The breakthrough on agriculture

Report­ing of a ‘break­through’ in the WTO agri­cul­ture nego­ti­a­tions in the past week or so has pro­vid­ed only very sketchy infor­ma­tion on what was final­ly agreed among about 30 trade Min­is­ters in Paris last week.  Here’s a sum­ma­ry of the out­come with­out all the twists and turns of the his­to­ry­of deals, re-neg­ging and mis­un­der­stand­ing that accom­pa­nied the months of wran­gling over this pure­ly tech­ni­cal issue. 1. Why do we need con­sis­tent price data? Nego­ti­a­tiors must have an agreed way of describ­ing tar­iff bar­ri­ers in every coun­try before they can start to make deals that involve cut­ting all duties at the same rate—or at least on an ‘equi­table’ basis. The Frame­work agree­ment says that the cuts to be made to agri­cul­tur­al tar­iffs will be ‘pro­gres­sive’; that is, deep­er cuts where the tar­iff is high­er and shal­low­er cuts for low­er tar­iffs. There will be a num­ber of ‘tiers’ that will group tar­iffs accord­ing to whether they are high or medi­um or low and all tar­iffs in each tier will be cut to the same extent.

For indus­tri­al coun­tries:
* if tar­iffs are greater than 90%, a reduc­tion of 60%;
* if tar­iffs are equal to or less than 90% and greater than 15%, a reduc­tion of 50%;
* if tar­iffs are equal to or less than 15%, a reduc­tion of 40%. For devel­op­ing coun­tries: 
* if tar­iffs are greater than 120%, a reduc­tion of 40%;
* if tar­iffs are equal to or less than 120% and greater than 60%, a reduc­tion of 35%;
* if tar­iffs are equal to or less than 60% and greater than 20%, a reduc­tion of 30%;
* if tar­iffs are equal to or less than 20%, a reduc­tion of 25%. Tiers “pro­posed in March 2003”: by Amb. Stu­art Harbin­son, then Chair of the Agri­cul­ture Nego­ti­at­ing Group

There’s no prob­lem deter­min­ing the height of most tar­iffs; they are pub­lished in the form of ad-val­orem tax­es expressed as a per­cent­age of the import price (e.g. 20% of the ‘val­ue for duty&#8217)in the tar­iff sched­ules of all WTO Mem­bers. But many coun­tries also have spe­cif­ic duties expressed as a unit of cur­ren­cy per import unit (e.g. cents per kg.) or com­plex duties (which apply ad val­orem or spe­cif­ic rates, whichev­er is high­er) or mixed (e.g. a com­bi­na­tion of the two). You can­not tell whether a spe­cif­ic tar­iff of $2 per kg is high, low or medi­um unless you know what the price is. If you know that the price is $10 per kg, then you know that the $2 per kg tar­iff is equiv­a­lent to 20%, i.e. the “ad val­orem equiv­a­lent (AVE)” is 20%, which can be com­pared with a 25% or 35% duty. 2. Where can we get price data from? There are very few ‘quot­ed’ world prices for agri­cul­tur­al prod­ucts that every­one will accept are accu­rate (in the end, only one such ‘quot­ed’ price will be used—for sug­ar). This means that we have to fall back on data report­ed by coun­tries’ cus­toms author­i­ties. There are two sources: # The WTO’s ‘Inte­grat­ed Data­base” (IDB) that records the import prices report­ed by Mem­bers. These prices dif­fer from Mem­ber to Mem­ber and among sim­i­lar prod­ucts for each mem­ber. Why? Because in mar­kets where there is high protection—particularly tar­iff-quo­ta pro­tec­tion—either only high price/quality vari­eties are import­ed (why pay the duty on low qual­i­ty goods?) or the import price reflects price dis­crim­i­na­tion by the exporter who rais­es the price to secure a share of the eco­nom­ic “rent” that pro­tec­tion pro­vides to the local com­peti­ti­tion, or both of the fore­go­ing might apply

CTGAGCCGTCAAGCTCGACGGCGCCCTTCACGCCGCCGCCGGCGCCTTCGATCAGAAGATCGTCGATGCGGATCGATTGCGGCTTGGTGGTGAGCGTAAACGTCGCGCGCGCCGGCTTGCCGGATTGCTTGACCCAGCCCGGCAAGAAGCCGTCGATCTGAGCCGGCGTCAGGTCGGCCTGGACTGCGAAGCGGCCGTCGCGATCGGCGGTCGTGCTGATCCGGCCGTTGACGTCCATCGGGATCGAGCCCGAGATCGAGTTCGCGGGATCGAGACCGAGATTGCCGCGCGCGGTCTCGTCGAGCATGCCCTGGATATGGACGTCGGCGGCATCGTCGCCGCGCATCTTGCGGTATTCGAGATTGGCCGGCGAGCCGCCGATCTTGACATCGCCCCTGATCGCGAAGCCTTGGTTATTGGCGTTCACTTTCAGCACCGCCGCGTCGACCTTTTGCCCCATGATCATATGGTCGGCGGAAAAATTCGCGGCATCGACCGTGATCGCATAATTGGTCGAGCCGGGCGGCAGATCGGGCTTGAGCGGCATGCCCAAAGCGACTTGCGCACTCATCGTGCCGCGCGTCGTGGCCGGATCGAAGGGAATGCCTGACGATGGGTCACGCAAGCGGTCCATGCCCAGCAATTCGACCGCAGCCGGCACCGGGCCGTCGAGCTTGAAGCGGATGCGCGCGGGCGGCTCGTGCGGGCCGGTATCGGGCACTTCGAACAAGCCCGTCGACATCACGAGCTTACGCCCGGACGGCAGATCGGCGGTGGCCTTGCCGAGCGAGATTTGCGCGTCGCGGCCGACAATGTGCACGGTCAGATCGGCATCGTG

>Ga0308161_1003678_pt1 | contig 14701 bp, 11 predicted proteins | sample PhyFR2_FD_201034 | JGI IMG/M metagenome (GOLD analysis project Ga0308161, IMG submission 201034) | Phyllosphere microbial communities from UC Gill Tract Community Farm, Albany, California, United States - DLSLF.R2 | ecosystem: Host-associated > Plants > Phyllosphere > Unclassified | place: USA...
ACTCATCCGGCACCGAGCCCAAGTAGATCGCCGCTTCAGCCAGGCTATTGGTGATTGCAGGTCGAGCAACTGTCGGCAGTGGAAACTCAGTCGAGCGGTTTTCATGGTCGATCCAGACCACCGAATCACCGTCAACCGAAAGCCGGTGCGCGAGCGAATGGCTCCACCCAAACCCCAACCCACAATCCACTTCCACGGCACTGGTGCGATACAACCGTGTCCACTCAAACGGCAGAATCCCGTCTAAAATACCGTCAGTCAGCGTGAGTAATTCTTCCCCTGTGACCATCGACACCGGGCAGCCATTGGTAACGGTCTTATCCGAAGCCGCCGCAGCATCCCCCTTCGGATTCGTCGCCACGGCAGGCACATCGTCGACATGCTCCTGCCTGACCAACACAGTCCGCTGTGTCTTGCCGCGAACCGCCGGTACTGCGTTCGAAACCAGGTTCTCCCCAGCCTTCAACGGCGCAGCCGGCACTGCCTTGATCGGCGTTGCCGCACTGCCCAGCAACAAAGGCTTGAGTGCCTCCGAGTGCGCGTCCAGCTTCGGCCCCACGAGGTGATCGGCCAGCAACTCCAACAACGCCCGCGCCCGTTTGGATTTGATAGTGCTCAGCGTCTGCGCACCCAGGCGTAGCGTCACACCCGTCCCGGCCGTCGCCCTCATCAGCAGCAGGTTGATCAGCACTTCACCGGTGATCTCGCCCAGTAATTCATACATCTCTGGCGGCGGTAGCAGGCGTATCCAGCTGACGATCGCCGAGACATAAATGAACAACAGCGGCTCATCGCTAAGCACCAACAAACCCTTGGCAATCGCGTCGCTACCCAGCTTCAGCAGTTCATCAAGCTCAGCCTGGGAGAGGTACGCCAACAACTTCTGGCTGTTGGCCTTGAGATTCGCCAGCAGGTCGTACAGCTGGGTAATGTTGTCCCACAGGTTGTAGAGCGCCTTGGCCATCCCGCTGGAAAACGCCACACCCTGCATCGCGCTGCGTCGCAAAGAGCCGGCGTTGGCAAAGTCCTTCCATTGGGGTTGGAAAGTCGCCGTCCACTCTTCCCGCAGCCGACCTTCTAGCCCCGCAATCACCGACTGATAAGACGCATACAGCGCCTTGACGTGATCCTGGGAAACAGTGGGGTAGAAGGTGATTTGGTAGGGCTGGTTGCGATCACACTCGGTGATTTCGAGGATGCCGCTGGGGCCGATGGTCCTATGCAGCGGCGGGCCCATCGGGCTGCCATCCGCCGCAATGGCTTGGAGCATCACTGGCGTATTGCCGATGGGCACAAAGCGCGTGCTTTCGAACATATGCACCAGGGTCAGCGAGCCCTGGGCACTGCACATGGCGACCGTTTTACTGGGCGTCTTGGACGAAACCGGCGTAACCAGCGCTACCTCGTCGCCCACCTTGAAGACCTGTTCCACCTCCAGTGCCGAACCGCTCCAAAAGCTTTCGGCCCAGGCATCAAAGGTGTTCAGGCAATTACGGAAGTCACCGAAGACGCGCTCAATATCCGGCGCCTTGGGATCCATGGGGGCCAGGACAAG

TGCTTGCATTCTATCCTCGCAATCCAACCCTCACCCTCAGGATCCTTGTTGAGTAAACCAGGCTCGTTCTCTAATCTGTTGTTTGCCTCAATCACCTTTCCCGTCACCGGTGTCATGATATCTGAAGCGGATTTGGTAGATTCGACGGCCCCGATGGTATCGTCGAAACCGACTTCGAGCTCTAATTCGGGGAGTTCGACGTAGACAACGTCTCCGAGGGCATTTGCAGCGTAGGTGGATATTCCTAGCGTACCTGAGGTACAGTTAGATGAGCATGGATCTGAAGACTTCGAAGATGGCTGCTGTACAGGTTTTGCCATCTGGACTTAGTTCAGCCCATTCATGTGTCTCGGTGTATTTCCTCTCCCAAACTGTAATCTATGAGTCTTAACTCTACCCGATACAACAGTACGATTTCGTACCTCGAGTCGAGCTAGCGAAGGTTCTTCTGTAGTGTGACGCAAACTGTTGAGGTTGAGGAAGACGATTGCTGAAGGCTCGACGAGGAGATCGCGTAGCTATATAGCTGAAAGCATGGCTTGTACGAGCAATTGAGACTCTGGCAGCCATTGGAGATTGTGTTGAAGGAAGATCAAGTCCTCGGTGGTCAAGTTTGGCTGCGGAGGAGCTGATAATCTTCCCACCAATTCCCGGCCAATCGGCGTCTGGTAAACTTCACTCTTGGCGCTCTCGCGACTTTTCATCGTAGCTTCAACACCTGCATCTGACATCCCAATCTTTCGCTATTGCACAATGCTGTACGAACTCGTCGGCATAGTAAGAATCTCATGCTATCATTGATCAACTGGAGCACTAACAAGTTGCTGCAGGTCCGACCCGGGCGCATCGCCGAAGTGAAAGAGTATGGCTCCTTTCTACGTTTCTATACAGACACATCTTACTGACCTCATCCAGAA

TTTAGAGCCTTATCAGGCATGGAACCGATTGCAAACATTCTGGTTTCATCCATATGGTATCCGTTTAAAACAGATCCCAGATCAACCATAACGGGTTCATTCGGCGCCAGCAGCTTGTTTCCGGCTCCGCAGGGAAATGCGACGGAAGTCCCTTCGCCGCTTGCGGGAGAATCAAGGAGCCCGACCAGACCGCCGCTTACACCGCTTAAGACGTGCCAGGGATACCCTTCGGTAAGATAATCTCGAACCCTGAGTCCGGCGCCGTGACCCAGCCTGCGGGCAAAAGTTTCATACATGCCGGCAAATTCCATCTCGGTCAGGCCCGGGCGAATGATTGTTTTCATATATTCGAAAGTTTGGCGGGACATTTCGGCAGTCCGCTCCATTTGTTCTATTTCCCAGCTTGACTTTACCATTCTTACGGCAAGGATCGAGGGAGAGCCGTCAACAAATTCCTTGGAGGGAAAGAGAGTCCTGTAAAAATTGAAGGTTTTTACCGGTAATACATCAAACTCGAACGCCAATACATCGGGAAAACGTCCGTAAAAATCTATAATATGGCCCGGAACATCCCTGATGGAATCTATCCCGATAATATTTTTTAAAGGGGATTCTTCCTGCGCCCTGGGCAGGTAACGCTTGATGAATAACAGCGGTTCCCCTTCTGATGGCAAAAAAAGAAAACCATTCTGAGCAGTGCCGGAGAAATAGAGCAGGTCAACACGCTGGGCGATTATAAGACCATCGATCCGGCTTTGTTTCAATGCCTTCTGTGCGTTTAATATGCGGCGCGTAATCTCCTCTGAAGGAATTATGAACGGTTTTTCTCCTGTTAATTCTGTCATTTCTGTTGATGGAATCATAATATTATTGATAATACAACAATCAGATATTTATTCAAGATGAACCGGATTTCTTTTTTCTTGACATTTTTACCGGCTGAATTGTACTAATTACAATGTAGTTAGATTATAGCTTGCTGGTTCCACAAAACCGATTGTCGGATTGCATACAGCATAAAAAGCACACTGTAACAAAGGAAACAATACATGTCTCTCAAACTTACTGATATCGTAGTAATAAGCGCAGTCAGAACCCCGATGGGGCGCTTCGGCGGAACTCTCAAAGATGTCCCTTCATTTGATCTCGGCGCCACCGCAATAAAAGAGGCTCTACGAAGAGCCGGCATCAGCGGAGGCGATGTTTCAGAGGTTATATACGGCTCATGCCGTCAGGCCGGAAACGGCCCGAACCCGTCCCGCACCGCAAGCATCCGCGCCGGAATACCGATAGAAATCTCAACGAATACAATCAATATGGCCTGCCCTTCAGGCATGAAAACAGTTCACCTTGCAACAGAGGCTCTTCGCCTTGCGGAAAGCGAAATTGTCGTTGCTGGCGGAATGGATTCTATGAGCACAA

# The UN’s COMTRADE data­base that col­lects report­ed import prices from around the world and aver­ages them to get a sin­gle esti­mat­ed ‘world’ price that is less affect­ed by the import con­di­tions of any par­tic­u­lar mar­ket. Usu­al­ly the IDB price is high­er than the Com­trade price, but for some goods there may be no IDB price at all (imports are pro­hib­it­ed by high pro­tec­tion or there is no demand for imports at all). For these prod­ucts the nego­tia­tors agree a rough and ready pro­ce­dure using ‘proxy’ data from sim­i­lar prod­ucts or even from the same prod­uct in a com­pa­ra­ble coun­try. The key ques­tion is what price to use when the Com­trade and IDB prices are very dif­fer­ent. The ques­tion is impor­tant because the price cho­sen can deter­mine where the ad-val­orem equiv­a­lent (AVE) of the duty will fall in the ‘tiers’. That allo­ca­tion, in turn, will deter­mine what degree of cut will apply to the tar­iff. You might be think­ing that this is a mat­ter of ‘swings and round­abouts’. If, as a result of select­ing a low price esti­mate a prod­uct falls in the high­est tier rather than in a low­er tier then the duty cuts would be expect­ed to be greater, too. Where­as, if a high­er price were cho­sen it would fall in a low­er tier but would face small­er cut. Would­n’t the results (the final tar­iff rate) be near­ly the same in the end? Not nec­es­sar­i­ly. First, there has been no agree­ment on the thresh­olds of the tiers yet, so we don’t know what’s ‘high’ and what’s ‘low’. Also we don’t yet know what cuts will apply in each tier. Final­ly, there is a pro­vi­sion in the Frame­work agree­ment taht allows each coun­try to nom­i­nate a cer­tain num­ber of high­ly pro­tect­ed prod­ucts as ‘sen­si­tive’. These prod­ucts could have much tar­iff cuts applied as long as they open up a small ‘quo­ta’ win­dow for low-pro­tec­tion entry. In sum­ma­ry, the ‘swings’ and the ’round­abouts’ are not nec­es­sar­i­ly equiv­a­lent. 3. What did they decide?